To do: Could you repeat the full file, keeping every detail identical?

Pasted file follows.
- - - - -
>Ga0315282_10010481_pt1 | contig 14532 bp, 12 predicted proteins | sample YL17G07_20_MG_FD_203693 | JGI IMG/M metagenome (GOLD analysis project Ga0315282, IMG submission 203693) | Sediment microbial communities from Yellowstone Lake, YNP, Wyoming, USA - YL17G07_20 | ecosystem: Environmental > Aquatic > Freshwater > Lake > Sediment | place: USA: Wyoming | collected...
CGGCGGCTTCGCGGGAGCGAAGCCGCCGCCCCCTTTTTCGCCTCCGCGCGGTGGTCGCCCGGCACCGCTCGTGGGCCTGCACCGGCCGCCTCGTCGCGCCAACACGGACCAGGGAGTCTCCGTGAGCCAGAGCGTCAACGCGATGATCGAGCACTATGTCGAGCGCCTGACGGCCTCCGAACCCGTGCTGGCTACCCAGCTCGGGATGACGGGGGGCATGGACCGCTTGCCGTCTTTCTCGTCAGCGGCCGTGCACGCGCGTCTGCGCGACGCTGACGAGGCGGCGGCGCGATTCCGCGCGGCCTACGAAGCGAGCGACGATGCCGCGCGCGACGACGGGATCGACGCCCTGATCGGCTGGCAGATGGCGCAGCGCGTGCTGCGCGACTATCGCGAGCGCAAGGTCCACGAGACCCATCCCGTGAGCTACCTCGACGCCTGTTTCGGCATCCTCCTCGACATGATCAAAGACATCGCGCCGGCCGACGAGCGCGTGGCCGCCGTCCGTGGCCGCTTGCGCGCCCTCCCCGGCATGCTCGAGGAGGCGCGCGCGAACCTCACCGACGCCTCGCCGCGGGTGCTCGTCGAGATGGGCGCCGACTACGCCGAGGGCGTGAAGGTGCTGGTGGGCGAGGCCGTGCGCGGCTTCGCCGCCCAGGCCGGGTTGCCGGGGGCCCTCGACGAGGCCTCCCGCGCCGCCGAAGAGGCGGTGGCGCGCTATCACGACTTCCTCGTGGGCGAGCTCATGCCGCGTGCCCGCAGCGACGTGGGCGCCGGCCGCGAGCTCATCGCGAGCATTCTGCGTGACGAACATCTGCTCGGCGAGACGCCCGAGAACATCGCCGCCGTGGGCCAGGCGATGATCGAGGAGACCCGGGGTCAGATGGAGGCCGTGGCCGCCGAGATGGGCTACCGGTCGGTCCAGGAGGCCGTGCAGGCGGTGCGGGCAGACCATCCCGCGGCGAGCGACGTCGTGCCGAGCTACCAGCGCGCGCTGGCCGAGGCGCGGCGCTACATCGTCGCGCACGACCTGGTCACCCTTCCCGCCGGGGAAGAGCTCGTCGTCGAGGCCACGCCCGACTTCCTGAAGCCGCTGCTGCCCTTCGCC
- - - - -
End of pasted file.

>Ga0315282_10010481_pt1 | contig 14532 bp, 12 predicted proteins | sample YL17G07_20_MG_FD_203693 | JGI IMG/M metagenome (GOLD analysis project Ga0315282, IMG submission 203693) | Sediment microbial communities from Yellowstone Lake, YNP, Wyoming, USA - YL17G07_20 | ecosystem: Environmental > Aquatic > Freshwater > Lake > Sediment | place: USA: Wyoming | collected...
CGGCGGCTTCGCGGGAGCGAAGCCGCCGCCCCCTTTTTCGCCTCCGCGCGGTGGTCGCCCGGCACCGCTCGTGGGCCTGCACCGGCCGCCTCGTCGCGCCAACACGGACCAGGGAGTCTCCGTGAGCCAGAGCGTCAACGCGATGATCGAGCACTATGTCGAGCGCCTGACGGCCTCCGAACCCGTGCTGGCTACCCAGCTCGGGATGACGGGGGGCATGGACCGCTTGCCGTCTTTCTCGTCAGCGGCCGTGCACGCGCGTCTGCGCGACGCTGACGAGGCGGCGGCGCGATTCCGCGCGGCCTACGAAGCGAGCGACGATGCCGCGCGCGACGACGGGATCGACGCCCTGATCGGCTGGCAGATGGCGCAGCGCGTGCTGCGCGACTATCGCGAGCGCAAGGTCCACGAGACCCATCCCGTGAGCTACCTCGACGCCTGTTTCGGCATCCTCCTCGACATGATCAAAGACATCGCGCCGGCCGACGAGCGCGTGGCCGCCGTCCGTGGCCGCTTGCGCGCCCTCCCCGGCATGCTCGAGGAGGCGCGCGCGAACCTCACCGACGCCTCGCCGCGGGTGCTCGTCGAGATGGGCGCCGACTACGCCGAGGGCGTGAAGGTGCTGGTGGGCGAGGCCGTGCGCGGCTTCGCCGCCCAGGCCGGGTTGCCGGGGGCCCTCGACGAGGCCTCCCGCGCCGCCGAAGAGGCGGTGGCGCGCTATCACGACTTCCTCGTGGGCGAGCTCATGCCGCGTGCCCGCAGCGACGTGGGCGCCGGCCGCGAGCTCATCGCGAGCATTCTGCGTGACGAACATCTGCTCGGCGAGACGCCCGAGAACATCGCCGCCGTGGGCCAGGCGATGATCGAGGAGACCCGGGGTCAGATGGAGGCCGTGGCCGCCGAGATGGGCTACCGGTCGGTCCAGGAGGCCGTGCAGGCGGTGCGGGCAGACCATCCCGCGGCGAGCGACGTCGTGCCGAGCTACCAGCGCGCGCTGGCCGAGGCGCGGCGCTACATCGTCGCGCACGACCTGGTCACCCTTCCCGCCGGGGAAGAGCTCGTCGTCGAGGCCACGCCCGACTTCCTGAAGCCGCTGCTGCCCTTCGCC